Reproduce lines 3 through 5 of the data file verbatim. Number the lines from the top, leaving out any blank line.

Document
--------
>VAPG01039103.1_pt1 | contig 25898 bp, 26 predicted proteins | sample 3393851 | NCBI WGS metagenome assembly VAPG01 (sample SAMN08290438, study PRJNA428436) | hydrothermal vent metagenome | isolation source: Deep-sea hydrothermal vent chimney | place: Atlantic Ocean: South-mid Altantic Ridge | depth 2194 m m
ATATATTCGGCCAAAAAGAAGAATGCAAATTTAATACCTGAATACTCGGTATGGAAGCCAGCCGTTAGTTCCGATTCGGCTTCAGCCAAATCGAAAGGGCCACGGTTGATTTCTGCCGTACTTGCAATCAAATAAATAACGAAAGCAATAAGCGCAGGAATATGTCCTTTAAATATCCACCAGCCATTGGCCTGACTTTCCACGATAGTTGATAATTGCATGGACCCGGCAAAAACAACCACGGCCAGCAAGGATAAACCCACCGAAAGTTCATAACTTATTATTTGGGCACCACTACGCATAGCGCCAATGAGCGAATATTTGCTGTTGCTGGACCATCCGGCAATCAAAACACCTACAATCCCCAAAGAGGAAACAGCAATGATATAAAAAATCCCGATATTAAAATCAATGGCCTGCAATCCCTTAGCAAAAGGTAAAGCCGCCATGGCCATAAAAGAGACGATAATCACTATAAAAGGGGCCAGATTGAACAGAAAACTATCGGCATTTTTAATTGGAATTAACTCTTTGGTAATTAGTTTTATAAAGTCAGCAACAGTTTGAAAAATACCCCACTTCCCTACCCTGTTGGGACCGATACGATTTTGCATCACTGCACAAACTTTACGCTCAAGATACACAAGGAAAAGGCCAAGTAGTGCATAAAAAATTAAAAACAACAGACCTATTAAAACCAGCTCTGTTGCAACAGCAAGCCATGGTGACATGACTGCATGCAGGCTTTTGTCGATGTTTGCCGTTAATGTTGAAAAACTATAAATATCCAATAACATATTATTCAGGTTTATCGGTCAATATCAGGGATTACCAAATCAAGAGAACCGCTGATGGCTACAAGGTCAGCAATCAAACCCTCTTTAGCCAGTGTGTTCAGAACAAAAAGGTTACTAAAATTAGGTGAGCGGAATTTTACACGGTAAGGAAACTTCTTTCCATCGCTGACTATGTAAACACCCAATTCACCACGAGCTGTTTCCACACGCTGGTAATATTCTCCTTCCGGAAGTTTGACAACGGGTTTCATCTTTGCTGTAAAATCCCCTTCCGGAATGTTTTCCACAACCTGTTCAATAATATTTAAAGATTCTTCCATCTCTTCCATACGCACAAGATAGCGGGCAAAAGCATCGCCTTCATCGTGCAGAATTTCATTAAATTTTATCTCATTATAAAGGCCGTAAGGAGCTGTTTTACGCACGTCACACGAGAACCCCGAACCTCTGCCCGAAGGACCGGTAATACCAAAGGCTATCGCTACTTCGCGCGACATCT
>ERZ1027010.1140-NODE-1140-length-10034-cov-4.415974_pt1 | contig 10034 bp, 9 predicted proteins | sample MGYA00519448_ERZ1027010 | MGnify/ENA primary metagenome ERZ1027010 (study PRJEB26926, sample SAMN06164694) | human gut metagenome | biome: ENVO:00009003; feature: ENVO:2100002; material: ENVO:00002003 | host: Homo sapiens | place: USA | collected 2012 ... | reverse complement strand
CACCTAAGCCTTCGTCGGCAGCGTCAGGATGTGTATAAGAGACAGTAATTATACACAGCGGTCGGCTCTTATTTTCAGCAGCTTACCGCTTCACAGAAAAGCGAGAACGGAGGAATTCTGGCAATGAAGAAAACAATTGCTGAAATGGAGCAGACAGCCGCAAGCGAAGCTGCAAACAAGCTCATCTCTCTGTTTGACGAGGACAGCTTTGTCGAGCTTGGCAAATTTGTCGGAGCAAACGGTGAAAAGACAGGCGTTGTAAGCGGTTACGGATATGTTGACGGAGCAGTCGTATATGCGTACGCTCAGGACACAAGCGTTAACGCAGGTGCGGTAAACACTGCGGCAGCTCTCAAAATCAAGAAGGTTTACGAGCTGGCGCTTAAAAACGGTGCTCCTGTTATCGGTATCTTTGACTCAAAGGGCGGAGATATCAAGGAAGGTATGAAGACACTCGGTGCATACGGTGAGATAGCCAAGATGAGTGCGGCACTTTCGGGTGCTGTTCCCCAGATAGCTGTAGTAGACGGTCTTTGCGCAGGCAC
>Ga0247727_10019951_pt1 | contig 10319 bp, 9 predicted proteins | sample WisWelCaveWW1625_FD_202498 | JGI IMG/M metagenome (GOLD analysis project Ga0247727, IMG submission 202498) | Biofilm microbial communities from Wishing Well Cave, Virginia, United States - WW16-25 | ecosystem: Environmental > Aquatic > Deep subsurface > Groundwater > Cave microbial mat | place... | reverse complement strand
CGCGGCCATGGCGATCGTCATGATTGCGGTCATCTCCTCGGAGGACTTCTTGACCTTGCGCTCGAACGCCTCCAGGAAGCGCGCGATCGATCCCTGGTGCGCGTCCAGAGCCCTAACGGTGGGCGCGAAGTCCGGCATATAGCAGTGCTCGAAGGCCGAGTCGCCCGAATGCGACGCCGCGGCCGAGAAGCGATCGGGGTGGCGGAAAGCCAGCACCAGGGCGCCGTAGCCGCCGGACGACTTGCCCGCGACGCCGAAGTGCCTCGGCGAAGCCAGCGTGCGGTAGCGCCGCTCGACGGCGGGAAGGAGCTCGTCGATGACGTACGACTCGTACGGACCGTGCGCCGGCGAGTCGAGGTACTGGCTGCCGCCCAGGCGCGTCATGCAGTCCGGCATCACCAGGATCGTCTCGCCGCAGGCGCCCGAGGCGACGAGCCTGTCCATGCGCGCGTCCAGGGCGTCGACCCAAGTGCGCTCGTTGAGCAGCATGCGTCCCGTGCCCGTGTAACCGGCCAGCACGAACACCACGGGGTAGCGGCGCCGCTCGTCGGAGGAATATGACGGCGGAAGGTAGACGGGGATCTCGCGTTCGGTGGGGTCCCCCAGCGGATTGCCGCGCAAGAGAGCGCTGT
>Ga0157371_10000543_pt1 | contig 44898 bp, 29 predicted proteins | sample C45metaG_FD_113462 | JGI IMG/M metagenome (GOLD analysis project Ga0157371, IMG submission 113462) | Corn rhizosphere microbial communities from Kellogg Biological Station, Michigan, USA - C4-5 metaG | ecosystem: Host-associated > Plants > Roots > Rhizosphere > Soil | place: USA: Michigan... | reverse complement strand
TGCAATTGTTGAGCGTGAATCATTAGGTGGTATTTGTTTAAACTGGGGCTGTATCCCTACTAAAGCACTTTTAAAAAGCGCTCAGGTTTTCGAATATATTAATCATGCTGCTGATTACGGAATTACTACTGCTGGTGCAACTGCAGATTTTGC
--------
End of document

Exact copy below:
>ERZ1027010.1140-NODE-1140-length-10034-cov-4.415974_pt1 | contig 10034 bp, 9 predicted proteins | sample MGYA00519448_ERZ1027010 | MGnify/ENA primary metagenome ERZ1027010 (study PRJEB26926, sample SAMN06164694) | human gut metagenome | biome: ENVO:00009003; feature: ENVO:2100002; material: ENVO:00002003 | host: Homo sapiens | place: USA | collected 2012 ... | reverse complement strand
CACCTAAGCCTTCGTCGGCAGCGTCAGGATGTGTATAAGAGACAGTAATTATACACAGCGGTCGGCTCTTATTTTCAGCAGCTTACCGCTTCACAGAAAAGCGAGAACGGAGGAATTCTGGCAATGAAGAAAACAATTGCTGAAATGGAGCAGACAGCCGCAAGCGAAGCTGCAAACAAGCTCATCTCTCTGTTTGACGAGGACAGCTTTGTCGAGCTTGGCAAATTTGTCGGAGCAAACGGTGAAAAGACAGGCGTTGTAAGCGGTTACGGATATGTTGACGGAGCAGTCGTATATGCGTACGCTCAGGACACAAGCGTTAACGCAGGTGCGGTAAACACTGCGGCAGCTCTCAAAATCAAGAAGGTTTACGAGCTGGCGCTTAAAAACGGTGCTCCTGTTATCGGTATCTTTGACTCAAAGGGCGGAGATATCAAGGAAGGTATGAAGACACTCGGTGCATACGGTGAGATAGCCAAGATGAGTGCGGCACTTTCGGGTGCTGTTCCCCAGATAGCTGTAGTAGACGGTCTTTGCGCAGGCAC
>Ga0247727_10019951_pt1 | contig 10319 bp, 9 predicted proteins | sample WisWelCaveWW1625_FD_202498 | JGI IMG/M metagenome (GOLD analysis project Ga0247727, IMG submission 202498) | Biofilm microbial communities from Wishing Well Cave, Virginia, United States - WW16-25 | ecosystem: Environmental > Aquatic > Deep subsurface > Groundwater > Cave microbial mat | place... | reverse complement strand